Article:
Aston University is to play a key role in developing the next generation of digital specialists as a partner of the new Institute of Coding (IoC), unveiled by the Prime Minister.
During her visit to Davos, Theresa May announced £20m will be given to the IoC to tackle the country’s digital skills gap. Speaking at the World Economic Forum 2018, she outlined how the IoC will create new degree level courses to equip people of all ages with the digital skills they need.
The IoC will consist of a consortium formed of businesses including IBM, Cisco, BT and Microsoft, small and medium-sized enterprises (SMEs), 25 universities, and professional bodies such as the British Computer Society and CREST.
As part of the IoC, Aston University will deliver industry-accredited courses that include top quality computer science teaching alongside the business skills, interpersonal skills and real-world experience required for success in the digital economy.
Sam Gyimah, universities minister, said: “A world-class pipeline of digital skills are essential to the UK’s ability to shape our future. By working together, universities, employers and industry leaders can help graduates build the right skills, in fields from cybersecurity to artificial intelligence to industrial design.
“The Institute of Coding will play a central role in this. Employers will have a tangible input to the curriculum, working hand-in-hand with universities to develop specialist skills in areas where they are needed most. As we have outlined in the Industrial Strategy, this is part of our ambition to embrace technological change and give us a more competitive edge in the future.”
Prof Peter Sawyer, head of computer science at Aston University, said: "The announcement of the IoC is great news for computer science at Aston. Our strong links with employers, the value employers place on our graduates and our innovation in programme delivery through our degree apprenticeship programmes makes the IoC a perfect fit for us and our students.
“We’re proud that we'll be playing a major role in the IoC by leading the work on provision for students who are already in employment, but our involvement spans almost all of the IoC themes, from student-led companies to widening participation - all areas were we have a strong track-record.
“The IoC will deliver huge benefits for students and employers in tech across England but Aston students and employers in the West Midlands in particular will find the quality and diversity of provision available undergoes a step change over the next few years."
The Institute of Coding is centred around five core themes:
Dr Rachid Hourizi, director of the Institute of Coding, said: “The strength of the Institute of Coding lies in the fact that it brings together educators, employers and outreach groups to co-develop digital skills education at undergraduate and masters level for learners in universities, at work and in previously under-supported groups across the country.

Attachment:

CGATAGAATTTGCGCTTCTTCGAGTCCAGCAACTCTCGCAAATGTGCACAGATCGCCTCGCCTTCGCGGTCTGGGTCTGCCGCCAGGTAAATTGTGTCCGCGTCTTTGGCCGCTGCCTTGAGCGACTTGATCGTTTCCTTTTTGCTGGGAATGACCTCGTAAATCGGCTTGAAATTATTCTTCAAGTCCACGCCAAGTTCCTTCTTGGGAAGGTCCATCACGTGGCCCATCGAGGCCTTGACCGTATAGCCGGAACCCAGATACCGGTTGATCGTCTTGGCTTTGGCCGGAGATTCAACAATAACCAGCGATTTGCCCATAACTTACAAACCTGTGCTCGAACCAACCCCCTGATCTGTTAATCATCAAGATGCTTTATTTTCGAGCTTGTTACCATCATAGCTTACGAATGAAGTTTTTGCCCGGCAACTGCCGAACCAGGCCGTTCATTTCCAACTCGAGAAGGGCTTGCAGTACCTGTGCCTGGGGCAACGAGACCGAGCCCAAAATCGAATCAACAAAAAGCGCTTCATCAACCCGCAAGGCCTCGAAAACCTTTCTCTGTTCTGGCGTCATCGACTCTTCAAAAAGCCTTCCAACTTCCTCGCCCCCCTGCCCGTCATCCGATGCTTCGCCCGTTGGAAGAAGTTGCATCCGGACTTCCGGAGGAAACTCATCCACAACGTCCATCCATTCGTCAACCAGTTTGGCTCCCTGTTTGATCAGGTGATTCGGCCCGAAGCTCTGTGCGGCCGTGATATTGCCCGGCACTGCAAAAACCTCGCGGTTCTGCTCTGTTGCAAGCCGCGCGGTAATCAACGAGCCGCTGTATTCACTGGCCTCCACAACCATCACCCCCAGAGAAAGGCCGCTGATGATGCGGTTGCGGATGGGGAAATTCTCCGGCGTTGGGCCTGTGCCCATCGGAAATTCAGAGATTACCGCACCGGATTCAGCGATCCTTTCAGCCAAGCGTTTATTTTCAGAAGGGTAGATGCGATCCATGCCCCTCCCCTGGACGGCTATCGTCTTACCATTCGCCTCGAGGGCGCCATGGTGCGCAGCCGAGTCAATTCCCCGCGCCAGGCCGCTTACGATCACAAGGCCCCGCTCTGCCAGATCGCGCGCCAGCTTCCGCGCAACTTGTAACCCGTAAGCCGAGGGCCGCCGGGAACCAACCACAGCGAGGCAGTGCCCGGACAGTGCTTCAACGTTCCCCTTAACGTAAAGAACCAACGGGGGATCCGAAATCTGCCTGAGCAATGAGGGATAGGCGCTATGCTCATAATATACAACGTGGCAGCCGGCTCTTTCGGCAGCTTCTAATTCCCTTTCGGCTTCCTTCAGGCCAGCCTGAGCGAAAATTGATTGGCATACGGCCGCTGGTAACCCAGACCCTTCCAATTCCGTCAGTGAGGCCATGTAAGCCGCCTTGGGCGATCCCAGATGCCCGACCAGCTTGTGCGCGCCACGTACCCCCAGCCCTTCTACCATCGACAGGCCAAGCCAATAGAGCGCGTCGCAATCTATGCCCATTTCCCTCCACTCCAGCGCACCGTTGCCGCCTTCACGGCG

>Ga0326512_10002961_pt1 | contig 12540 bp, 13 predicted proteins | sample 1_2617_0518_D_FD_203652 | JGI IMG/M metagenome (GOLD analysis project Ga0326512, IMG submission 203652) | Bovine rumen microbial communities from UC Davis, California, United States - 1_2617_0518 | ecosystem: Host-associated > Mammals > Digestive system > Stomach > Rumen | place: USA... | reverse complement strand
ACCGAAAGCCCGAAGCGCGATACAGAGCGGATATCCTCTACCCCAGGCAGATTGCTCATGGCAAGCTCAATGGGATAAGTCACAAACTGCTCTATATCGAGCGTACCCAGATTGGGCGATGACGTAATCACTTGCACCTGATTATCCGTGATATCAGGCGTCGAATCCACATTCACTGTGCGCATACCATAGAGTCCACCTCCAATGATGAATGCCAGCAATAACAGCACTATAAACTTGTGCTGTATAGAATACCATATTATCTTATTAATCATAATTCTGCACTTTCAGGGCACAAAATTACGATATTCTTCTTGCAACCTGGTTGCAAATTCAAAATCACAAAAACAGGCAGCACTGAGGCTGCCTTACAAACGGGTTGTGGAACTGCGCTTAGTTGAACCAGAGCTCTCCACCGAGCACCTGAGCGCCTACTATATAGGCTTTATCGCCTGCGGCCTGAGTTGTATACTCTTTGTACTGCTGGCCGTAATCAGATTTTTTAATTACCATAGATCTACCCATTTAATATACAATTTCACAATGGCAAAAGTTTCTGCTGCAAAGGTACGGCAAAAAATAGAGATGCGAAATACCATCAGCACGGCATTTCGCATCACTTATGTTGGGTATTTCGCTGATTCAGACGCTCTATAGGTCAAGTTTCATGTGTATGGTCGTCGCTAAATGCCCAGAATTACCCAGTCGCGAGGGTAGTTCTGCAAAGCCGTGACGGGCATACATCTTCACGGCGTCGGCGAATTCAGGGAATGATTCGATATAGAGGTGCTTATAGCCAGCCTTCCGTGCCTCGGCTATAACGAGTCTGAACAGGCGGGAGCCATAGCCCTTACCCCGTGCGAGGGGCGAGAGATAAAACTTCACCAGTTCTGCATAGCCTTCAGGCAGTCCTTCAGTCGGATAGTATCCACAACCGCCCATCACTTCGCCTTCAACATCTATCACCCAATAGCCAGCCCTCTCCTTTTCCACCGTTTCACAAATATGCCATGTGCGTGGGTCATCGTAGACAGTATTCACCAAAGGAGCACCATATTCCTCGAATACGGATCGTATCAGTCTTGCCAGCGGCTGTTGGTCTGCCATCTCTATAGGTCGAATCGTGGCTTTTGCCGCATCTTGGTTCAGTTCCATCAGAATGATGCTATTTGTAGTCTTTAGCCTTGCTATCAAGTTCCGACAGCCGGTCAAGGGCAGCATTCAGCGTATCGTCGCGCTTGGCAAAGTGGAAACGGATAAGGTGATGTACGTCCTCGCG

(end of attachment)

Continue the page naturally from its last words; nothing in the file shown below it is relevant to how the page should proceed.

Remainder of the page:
“In addition, we’ll work with our partners to target underrepresented talent through outreach activities, tailored and inclusive curricula, flexible delivery and removal of barriers to working in the industry.”
BT, among others, will provide staff and training for the Institute of Coding’s undergraduate and masters programmes.
Rachel Higham, managing director of IT at BT (technology, service and operations), said: “Digital skills are crucial to BT’s current and future success, but no company can fix the UK’s digital skills shortage on its own. By working together across industry and academia, the Institute of Coding will unlock access to a bigger and more diverse workforce, and support skills development for people at different stages of their careers.
“We are particularly pleased that industry will have the opportunity to build on its work within the Tech Partnership and our existing degree apprenticeship schemes, setting standards and promoting degrees that are aligned to employer needs.”
Prof Madeleine Atkins, chief executive of HEFCE, said: “The benefits to students from the Institute of Coding are clear: exciting courses designed to meet the needs of employers; exposure to leading research; and increased work experience to support the development of their employability skills and transition to work.
“I am delighted that the Institute also aims to encourage more women into the digital sector.”
Kathryn Parsons, founder of decoded and chair of the DfE Advisory Board, said: “I strongly believe the UK can be the best place for technology education in the world. This month London was named the top European city for tech investment and the UK’s digital sector is creating jobs twice as fast as the rest of the economy.
“We are a nation of entrepreneurs, problem-solvers; of collaborators, and the Institute of Coding marks a further investment in this heritage. It has the power to bring together education and business to ensure we have the skills to drive innovation and be a global leader in the fourth industrial revolution.”